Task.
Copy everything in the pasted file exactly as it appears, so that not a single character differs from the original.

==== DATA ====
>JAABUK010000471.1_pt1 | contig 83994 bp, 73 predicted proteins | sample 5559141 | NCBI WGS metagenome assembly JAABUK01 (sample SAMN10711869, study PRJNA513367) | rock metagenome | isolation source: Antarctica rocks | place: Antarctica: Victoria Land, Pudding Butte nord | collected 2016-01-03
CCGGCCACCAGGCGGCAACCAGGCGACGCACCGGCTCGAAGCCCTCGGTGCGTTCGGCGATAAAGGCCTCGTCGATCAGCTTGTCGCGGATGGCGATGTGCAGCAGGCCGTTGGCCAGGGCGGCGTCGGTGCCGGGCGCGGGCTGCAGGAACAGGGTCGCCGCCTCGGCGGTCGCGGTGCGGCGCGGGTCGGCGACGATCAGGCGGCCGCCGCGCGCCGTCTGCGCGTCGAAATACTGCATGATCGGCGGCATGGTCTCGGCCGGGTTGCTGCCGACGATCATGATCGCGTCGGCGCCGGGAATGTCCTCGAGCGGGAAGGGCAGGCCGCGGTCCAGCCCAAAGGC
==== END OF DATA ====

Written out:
>JAABUK010000471.1_pt1 | contig 83994 bp, 73 predicted proteins | sample 5559141 | NCBI WGS metagenome assembly JAABUK01 (sample SAMN10711869, study PRJNA513367) | rock metagenome | isolation source: Antarctica rocks | place: Antarctica: Victoria Land, Pudding Butte nord | collected 2016-01-03
CCGGCCACCAGGCGGCAACCAGGCGACGCACCGGCTCGAAGCCCTCGGTGCGTTCGGCGATAAAGGCCTCGTCGATCAGCTTGTCGCGGATGGCGATGTGCAGCAGGCCGTTGGCCAGGGCGGCGTCGGTGCCGGGCGCGGGCTGCAGGAACAGGGTCGCCGCCTCGGCGGTCGCGGTGCGGCGCGGGTCGGCGACGATCAGGCGGCCGCCGCGCGCCGTCTGCGCGTCGAAATACTGCATGATCGGCGGCATGGTCTCGGCCGGGTTGCTGCCGACGATCATGATCGCGTCGGCGCCGGGAATGTCCTCGAGCGGGAAGGGCAGGCCGCGGTCCAGCCCAAAGGC